International Child Abduction is a global problem touching many parents and children around the world.
These cases can take time and can be very complicated for the individuals involved.
International Child Abduction happens when:
• A child is taken from his or her home country into another country by a former spouse or partner without legal authority or without your permission; or
• A child is wrongfully retained by the parent in another country in violation of a court order.
The law governing these types of cases is the “Hague Convention on the Civil Aspects of International Child Abduction”, or known simply as “the Hague Convention”.
How International Child Abduction Works
The Hague Convention applies only to countries that are signatories to this Convention. The procedure to recover a child who has been wrongfully removed from his or her country of habitual residence or retained by the offending spouse is complex and must meet certain statutory requirements.
An example of a wrongful removal: Mom is a citizen or national of a foreign country. Dad is a citizen or national of the United States. Mom and dad may or may not have been married, but they have a court order in the United States that provides for each parent’s right of access and right of custody. To prevent Dad from having access to and possession of the child, Mom takes the child and travels to a foreign country with the intent of keeping the child from Dad. If the court order does not allow Mom to remove the child from the United States for the purpose of relocation (not on a vacation) without Dad’s explicit authority or permission, then this would be considered a wrongful removal.
An example of a wrongful retention: Mom is a U.S. citizen or national. Dad is a citizen or national of the United Kingdom. The parties have a court order from the U.S. that governs Dad’s visitation time. The child travels to the U.K. to visit Dad. During Dad’s visitation with the child, Dad decides that the child should remain in the U.K. in violation of the court order, and keeps the child beyond the time allowed by the court order. This situation would be considered a wrongful retention.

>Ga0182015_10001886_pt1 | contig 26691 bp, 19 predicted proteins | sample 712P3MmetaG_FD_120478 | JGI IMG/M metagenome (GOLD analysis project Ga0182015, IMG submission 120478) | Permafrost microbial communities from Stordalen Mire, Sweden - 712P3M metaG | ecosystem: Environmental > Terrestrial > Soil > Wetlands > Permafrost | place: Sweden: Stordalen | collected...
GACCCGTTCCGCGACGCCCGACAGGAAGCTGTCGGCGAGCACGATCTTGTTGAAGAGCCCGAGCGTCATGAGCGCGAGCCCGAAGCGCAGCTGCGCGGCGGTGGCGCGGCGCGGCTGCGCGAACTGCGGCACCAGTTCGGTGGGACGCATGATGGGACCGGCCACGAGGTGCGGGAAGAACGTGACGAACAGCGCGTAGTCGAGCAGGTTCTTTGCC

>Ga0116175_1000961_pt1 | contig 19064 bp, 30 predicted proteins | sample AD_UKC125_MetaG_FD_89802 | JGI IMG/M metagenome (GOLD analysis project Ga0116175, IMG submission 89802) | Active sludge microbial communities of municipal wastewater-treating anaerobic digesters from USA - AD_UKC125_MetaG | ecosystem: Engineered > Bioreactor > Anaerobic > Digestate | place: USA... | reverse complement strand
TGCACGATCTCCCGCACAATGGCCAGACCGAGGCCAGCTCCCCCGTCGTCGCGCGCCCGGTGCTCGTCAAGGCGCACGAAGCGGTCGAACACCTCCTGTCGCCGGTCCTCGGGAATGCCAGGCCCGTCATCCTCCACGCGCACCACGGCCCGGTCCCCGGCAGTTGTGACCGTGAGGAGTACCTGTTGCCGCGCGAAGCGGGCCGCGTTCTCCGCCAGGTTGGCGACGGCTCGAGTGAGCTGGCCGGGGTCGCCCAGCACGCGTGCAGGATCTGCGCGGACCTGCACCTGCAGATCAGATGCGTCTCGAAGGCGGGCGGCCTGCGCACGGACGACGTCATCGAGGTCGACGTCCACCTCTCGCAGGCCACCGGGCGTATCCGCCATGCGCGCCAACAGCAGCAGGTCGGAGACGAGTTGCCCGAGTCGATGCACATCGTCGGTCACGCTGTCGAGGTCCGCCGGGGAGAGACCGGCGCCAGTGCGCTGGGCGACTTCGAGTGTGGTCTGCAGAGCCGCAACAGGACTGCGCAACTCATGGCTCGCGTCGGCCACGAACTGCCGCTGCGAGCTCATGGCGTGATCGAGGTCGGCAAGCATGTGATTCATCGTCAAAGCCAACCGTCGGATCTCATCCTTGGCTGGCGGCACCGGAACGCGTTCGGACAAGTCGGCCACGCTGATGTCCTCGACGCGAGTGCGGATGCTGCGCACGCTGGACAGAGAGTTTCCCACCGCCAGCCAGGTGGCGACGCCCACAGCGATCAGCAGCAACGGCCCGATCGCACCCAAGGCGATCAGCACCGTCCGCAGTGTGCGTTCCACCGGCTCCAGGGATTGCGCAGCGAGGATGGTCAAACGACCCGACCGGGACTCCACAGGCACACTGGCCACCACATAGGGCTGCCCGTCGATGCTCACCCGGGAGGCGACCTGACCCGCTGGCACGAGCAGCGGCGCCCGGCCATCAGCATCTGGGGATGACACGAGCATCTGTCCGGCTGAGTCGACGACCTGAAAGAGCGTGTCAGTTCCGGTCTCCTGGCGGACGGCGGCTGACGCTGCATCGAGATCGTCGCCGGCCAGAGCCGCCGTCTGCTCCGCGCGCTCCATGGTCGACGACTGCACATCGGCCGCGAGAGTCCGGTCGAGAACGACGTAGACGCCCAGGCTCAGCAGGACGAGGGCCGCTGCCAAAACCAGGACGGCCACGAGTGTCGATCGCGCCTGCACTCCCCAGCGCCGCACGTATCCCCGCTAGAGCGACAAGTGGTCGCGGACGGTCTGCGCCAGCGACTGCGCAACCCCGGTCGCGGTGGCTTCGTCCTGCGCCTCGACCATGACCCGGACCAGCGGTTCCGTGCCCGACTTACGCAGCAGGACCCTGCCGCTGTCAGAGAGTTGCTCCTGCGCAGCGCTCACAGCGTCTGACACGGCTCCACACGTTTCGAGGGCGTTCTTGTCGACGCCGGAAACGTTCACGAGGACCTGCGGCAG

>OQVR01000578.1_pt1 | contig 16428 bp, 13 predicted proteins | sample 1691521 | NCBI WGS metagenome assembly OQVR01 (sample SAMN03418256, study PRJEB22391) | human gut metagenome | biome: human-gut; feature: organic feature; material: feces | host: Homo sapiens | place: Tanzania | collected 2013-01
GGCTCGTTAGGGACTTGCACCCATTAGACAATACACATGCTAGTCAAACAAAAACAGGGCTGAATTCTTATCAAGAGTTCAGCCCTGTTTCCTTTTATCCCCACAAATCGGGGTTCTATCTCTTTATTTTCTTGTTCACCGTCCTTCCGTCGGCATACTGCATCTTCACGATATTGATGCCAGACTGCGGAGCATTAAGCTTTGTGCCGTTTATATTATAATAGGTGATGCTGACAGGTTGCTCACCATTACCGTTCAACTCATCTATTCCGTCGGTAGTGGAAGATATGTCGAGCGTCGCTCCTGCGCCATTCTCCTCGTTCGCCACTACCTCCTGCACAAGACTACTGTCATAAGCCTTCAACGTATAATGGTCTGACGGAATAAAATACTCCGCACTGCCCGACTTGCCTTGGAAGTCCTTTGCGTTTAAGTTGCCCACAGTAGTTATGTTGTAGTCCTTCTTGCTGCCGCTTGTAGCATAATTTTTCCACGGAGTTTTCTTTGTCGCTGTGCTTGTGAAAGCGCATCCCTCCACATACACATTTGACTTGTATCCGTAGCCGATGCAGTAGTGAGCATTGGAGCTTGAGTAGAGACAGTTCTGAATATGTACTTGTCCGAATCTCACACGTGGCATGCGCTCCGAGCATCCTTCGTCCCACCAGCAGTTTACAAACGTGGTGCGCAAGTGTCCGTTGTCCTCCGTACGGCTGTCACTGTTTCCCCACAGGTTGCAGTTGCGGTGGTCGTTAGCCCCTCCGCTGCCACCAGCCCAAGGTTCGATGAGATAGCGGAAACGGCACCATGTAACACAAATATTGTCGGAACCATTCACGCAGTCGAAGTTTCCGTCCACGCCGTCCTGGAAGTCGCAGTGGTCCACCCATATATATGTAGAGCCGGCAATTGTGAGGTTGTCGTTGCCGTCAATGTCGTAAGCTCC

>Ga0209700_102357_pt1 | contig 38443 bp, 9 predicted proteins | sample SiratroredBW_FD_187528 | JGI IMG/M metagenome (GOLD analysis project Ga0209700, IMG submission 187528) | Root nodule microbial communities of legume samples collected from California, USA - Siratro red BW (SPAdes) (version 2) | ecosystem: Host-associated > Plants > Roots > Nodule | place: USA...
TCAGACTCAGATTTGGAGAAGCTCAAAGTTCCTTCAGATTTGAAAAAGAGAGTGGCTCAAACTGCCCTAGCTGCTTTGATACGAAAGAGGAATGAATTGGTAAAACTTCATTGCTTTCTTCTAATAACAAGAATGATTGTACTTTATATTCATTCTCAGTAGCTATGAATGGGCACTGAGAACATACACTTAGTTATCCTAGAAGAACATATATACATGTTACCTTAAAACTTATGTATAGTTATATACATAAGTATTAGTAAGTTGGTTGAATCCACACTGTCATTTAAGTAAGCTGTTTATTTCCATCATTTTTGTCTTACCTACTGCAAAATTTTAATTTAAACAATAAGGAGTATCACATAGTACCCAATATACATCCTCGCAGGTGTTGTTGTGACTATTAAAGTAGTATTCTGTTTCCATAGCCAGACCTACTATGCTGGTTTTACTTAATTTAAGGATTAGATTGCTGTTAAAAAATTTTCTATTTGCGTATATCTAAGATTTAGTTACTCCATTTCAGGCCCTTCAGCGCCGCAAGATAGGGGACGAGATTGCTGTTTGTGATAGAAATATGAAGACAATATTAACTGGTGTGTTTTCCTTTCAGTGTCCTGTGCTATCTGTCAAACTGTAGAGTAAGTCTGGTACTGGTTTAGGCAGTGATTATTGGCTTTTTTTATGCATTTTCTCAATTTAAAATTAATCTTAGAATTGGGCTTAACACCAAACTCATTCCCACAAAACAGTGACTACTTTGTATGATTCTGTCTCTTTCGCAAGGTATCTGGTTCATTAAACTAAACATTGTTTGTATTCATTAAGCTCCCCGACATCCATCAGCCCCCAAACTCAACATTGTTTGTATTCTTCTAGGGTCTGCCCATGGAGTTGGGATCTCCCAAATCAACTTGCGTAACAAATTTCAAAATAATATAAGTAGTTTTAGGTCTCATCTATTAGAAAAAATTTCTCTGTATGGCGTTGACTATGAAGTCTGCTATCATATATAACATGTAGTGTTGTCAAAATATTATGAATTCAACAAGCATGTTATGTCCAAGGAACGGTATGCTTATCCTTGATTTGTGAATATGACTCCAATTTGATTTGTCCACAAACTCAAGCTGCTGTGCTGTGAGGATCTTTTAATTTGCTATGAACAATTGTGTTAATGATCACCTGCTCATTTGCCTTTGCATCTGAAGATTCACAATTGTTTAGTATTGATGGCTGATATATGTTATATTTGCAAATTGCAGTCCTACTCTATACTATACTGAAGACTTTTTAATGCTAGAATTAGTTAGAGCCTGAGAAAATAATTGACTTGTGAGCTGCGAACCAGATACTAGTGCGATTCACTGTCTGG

There are situations when one parent removes the child from his or her habitual country of residence and takes the child to another country that is not a signatory of the Hague Convention or is considered a dangerous area of the world. In those cases, it is imperative that the parent act quickly to recover the child.
International Child Abduction cases are labor intensive and fact intensive; there is also a short deadline to seek redress. If you are facing an abduction situation, then you should work quickly to get legal help to recover your child.
Our Texas law firm, Helene Parker & Associates, L.L.C has successfully helped our clients recover their children in international child abduction cases.
Our job is to represent you and assist you with:
• Filing a Hague Convention application with the U.S. Department of State;
• Communicate with the U.S. Department of State and foreign authorities;
• Filing a petition with a U.S. District Court or a state court to safeguard your rights and recover your child;
• Navigating the legal system to recover your child;
• Drafting the appropriate orders to protect your child.
Hague Convention or International Child Abduction cases involve the removal or retention of children by their parents. If your child has been abducted by a stranger, then you must seek immediate assistance from Federal law enforcement. However, in cases involving dispute over custody or abduction by a parent, call us at Helene Parker & Associates L.L.C. for a consultation and assistance.